Hudson O’Connor said she was inclined to believe in Anthony’s innocence because of inconsistencies in the case, particularly the authorities’ seeming refusal to look at Casey’s father, George Anthony as a suspect in the homicide case. In the docuseries, Casey resurfaced claims that the man played a pivotal role in her daughter Caylee’s 2008 death. 

These Black Women Executive Produced Casey Anthony’s First On-Camera Interview After Being Acquitted Of Her Daughter’s Murder—Here’s What They Told Us About Sharing Her Truth
CASEY ANTHONY: WHERE THE TRUTH LIES — “What Remains” Episode 103 — Pictured: (l-r) Pat McKenna, Casey Anthony — (Photo by: Peacock)

“I’m a huge true crime fan and I followed the case really closely as it was happening because it was inescapable,” Hudson O’Connor told ESSENCE, a native of Florida, where the case unfolded.

Through her PR connections, Hudson O’Connor brought the idea of the docuseries to Porter-Ike, also a renowned publicist, and Simmons, a veteran producer who was at the helm of the award-winning documentary, Surviving R. Kelly.

When asked about the juxtaposition of three Black women offering a platform to a white woman, who, over a decade later is still largely speculated to have murdered her child, they all said it was in the name of integral storytelling.

“I’m not in the business of just telling Black stories,” Simmons told ESSENCE. “Being in the true crime space, you just have to have a journalistic point of view to everything. So I didn’t want to go into it thinking whatever I thought prior. There was evidence that wasn’t presented to anyone in the public before.” This evidence Simmons is referencing includes the renewed bombshell allegations that Casey was sexually assaulted by her father George, as well as the biological father of Caylee. It was also highlighted in the series that Casey initially lied about who her daughter’s father was due to shame from the rape that led to her pregnancy. This is just one of the many mistruths the series pointed out she’d told. Despite that, Simmons said she wanted to help convey a different side to the controversial figure.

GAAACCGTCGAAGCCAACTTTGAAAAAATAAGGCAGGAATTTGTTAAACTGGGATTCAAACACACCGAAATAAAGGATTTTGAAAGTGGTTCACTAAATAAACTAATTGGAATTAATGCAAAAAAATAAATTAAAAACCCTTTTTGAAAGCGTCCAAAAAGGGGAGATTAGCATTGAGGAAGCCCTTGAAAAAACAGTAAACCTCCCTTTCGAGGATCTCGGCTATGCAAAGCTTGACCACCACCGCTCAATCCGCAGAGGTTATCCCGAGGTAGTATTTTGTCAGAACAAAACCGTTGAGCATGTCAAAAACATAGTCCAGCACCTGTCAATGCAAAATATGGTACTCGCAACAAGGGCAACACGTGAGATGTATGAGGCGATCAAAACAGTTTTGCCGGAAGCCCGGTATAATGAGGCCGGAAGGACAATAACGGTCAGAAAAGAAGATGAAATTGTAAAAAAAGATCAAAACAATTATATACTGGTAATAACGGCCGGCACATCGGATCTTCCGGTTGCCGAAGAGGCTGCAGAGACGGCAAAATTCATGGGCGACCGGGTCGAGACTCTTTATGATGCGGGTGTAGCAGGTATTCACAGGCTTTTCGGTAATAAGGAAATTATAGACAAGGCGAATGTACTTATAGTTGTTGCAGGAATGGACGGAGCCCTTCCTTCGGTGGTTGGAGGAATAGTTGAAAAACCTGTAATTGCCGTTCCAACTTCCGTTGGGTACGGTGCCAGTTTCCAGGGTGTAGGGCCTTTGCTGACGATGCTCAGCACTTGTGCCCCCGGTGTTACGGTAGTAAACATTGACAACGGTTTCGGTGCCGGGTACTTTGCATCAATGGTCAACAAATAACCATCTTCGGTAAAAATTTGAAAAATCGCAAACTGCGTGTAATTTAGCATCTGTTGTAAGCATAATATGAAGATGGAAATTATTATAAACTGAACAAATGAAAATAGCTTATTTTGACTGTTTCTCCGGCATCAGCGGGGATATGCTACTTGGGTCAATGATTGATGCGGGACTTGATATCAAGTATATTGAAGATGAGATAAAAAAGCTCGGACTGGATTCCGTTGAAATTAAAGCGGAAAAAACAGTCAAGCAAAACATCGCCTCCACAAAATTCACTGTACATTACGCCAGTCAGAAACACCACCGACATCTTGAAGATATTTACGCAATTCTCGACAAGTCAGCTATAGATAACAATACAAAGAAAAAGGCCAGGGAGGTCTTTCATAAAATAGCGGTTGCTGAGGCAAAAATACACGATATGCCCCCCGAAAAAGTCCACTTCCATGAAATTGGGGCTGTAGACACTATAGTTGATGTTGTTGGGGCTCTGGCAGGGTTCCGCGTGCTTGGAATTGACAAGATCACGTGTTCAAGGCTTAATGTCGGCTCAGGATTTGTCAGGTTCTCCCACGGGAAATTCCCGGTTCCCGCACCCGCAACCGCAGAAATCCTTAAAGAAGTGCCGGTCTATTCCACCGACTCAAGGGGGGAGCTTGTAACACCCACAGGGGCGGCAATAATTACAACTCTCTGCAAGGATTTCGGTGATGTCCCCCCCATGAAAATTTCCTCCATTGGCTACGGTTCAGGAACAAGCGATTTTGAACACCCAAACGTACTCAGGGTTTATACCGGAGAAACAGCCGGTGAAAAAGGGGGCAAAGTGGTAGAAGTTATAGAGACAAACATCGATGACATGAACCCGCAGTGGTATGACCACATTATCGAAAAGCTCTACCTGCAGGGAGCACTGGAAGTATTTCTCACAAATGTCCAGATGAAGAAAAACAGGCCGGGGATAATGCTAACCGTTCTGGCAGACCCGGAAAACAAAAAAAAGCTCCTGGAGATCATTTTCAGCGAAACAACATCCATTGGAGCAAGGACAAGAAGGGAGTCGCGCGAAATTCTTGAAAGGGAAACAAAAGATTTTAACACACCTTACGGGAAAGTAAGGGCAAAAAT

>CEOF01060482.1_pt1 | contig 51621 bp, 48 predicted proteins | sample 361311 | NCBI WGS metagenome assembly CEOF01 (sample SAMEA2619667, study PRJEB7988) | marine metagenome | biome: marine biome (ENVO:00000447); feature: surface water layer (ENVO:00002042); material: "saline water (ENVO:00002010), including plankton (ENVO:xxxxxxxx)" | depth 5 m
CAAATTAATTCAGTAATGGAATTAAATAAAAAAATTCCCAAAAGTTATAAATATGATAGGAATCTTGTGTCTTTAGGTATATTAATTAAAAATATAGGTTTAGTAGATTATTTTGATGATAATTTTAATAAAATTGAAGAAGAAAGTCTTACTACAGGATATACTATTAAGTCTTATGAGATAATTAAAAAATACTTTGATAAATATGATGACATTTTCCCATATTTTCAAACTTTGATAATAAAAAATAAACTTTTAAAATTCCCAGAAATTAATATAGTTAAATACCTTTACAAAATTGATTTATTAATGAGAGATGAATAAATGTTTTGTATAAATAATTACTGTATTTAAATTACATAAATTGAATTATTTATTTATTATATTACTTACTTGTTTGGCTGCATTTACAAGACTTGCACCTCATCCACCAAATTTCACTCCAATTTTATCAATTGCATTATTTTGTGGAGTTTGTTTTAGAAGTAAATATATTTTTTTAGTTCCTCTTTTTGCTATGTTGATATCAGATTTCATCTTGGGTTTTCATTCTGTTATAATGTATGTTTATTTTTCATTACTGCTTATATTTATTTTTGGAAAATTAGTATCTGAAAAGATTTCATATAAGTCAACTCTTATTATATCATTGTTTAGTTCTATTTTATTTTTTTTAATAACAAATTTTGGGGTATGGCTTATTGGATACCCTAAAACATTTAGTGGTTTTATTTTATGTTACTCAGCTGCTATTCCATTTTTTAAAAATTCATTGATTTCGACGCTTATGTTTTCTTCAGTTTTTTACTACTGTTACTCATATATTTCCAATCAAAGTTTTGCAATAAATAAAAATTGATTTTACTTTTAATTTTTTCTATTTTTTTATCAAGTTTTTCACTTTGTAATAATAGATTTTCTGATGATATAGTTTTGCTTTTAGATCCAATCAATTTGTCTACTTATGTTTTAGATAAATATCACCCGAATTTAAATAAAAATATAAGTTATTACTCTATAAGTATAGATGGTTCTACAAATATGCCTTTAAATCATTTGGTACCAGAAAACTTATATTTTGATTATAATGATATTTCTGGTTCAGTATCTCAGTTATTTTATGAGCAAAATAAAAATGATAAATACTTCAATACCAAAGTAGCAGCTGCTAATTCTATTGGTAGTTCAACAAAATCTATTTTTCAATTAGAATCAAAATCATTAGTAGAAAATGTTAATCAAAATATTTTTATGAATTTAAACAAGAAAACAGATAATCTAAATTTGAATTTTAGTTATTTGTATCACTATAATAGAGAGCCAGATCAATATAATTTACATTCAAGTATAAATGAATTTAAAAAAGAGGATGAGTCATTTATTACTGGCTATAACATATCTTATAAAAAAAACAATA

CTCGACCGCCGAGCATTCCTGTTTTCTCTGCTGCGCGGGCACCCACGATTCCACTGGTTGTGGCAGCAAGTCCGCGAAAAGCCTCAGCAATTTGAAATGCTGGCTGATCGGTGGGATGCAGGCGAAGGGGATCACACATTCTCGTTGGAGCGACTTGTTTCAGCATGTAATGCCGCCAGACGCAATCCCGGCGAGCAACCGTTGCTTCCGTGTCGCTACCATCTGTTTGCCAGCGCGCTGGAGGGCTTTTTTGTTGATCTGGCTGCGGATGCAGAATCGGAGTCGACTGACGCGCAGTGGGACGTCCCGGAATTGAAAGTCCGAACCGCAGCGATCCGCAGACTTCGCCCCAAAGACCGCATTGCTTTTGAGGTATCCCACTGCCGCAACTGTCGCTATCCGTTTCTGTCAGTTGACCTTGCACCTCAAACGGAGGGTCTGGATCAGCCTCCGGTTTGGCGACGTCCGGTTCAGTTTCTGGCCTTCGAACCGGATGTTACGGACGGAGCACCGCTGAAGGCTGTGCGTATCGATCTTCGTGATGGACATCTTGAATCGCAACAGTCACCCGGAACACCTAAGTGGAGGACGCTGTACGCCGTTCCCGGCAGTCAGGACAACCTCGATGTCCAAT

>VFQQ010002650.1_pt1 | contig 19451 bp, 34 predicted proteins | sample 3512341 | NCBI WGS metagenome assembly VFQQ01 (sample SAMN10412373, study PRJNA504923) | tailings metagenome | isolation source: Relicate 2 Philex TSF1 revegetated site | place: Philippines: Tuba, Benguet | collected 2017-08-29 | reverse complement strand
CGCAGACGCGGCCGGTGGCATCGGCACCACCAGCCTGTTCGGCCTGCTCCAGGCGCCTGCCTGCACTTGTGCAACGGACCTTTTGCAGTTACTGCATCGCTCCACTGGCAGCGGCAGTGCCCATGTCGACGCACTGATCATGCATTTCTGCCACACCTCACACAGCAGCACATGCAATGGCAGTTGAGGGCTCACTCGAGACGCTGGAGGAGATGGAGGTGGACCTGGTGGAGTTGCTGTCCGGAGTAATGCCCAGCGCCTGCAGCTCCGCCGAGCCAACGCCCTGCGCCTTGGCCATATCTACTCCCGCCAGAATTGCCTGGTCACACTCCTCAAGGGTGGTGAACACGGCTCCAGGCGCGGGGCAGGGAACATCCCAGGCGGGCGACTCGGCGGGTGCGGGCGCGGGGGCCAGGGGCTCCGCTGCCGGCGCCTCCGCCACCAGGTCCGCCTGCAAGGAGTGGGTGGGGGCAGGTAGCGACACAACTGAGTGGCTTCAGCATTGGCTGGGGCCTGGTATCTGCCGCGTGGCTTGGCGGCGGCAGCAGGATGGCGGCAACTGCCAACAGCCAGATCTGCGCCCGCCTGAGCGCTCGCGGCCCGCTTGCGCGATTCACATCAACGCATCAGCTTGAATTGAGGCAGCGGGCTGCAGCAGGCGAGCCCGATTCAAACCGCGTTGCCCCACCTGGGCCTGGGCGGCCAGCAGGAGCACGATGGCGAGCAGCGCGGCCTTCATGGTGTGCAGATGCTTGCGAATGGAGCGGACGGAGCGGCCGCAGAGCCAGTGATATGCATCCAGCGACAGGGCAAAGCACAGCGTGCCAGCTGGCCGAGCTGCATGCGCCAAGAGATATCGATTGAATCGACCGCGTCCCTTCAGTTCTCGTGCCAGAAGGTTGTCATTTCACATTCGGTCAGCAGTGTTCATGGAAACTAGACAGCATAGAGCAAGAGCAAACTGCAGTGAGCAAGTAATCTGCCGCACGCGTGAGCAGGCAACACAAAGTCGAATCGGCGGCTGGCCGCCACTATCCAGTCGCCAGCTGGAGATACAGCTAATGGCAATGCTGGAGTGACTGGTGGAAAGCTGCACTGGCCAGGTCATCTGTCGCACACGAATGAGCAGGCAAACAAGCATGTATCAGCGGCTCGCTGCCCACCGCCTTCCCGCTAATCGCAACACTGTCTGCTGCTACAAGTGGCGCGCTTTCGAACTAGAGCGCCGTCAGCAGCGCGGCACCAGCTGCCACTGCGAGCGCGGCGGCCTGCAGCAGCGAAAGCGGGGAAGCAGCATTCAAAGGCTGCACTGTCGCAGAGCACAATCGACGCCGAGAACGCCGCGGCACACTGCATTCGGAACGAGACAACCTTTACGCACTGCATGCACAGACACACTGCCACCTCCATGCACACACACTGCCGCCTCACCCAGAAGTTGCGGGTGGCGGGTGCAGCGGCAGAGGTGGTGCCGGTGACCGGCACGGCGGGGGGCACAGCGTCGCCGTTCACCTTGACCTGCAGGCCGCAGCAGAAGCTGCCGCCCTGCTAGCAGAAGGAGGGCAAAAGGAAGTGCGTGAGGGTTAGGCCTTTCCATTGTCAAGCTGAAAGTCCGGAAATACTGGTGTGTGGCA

“The public crucified Casey Anthony,” Simmons continued. “But I wanted to know, as an investigative person and a producer, what was it we didn’t see that the judge and jury did, that led to an acquittal. I had no thoughts if she did or she didn’t do it. I just wanted to get the full scope of everything.”

Article continues after video.

Unsurprisingly, the docuseries caused a maelstrom of reactions on the internet, with many sharing their opinions on social media. But, despite the public’s swift outcry, all the women can agree that their main goal was to objectively tell a complex story while also charting a path for other Black women to break into the true crime space, a sector that rakes in millions of dollars across various verticals.

“We want to make sure we are shattering ceilings so that we’re not forced to only have to tell one type of story,” Porter-Ike told ESSENCE. “And the hope is that other African American women can come behind us and freely tell whatever stories they want without any limits.”

Casey Anthony: Where The Truth Lies can be streamed on Peacock TV now.